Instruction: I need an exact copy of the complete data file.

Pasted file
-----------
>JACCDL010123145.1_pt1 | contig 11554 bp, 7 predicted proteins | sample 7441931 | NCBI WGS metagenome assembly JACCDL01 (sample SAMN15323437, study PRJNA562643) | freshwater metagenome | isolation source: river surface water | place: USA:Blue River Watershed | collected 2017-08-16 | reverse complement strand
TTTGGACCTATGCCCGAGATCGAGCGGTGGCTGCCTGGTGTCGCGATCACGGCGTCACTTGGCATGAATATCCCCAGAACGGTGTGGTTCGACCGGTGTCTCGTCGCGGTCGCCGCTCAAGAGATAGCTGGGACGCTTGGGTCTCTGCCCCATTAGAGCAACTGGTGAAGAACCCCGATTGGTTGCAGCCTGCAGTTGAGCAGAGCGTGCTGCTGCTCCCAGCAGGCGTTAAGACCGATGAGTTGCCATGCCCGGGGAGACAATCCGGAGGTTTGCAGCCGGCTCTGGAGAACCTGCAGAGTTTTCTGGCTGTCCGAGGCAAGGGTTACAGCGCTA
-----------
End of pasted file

>JACCDL010123145.1_pt1 | contig 11554 bp, 7 predicted proteins | sample 7441931 | NCBI WGS metagenome assembly JACCDL01 (sample SAMN15323437, study PRJNA562643) | freshwater metagenome | isolation source: river surface water | place: USA:Blue River Watershed | collected 2017-08-16 | reverse complement strand
TTTGGACCTATGCCCGAGATCGAGCGGTGGCTGCCTGGTGTCGCGATCACGGCGTCACTTGGCATGAATATCCCCAGAACGGTGTGGTTCGACCGGTGTCTCGTCGCGGTCGCCGCTCAAGAGATAGCTGGGACGCTTGGGTCTCTGCCCCATTAGAGCAACTGGTGAAGAACCCCGATTGGTTGCAGCCTGCAGTTGAGCAGAGCGTGCTGCTGCTCCCAGCAGGCGTTAAGACCGATGAGTTGCCATGCCCGGGGAGACAATCCGGAGGTTTGCAGCCGGCTCTGGAGAACCTGCAGAGTTTTCTGGCTGTCCGAGGCAAGGGTTACAGCGCTA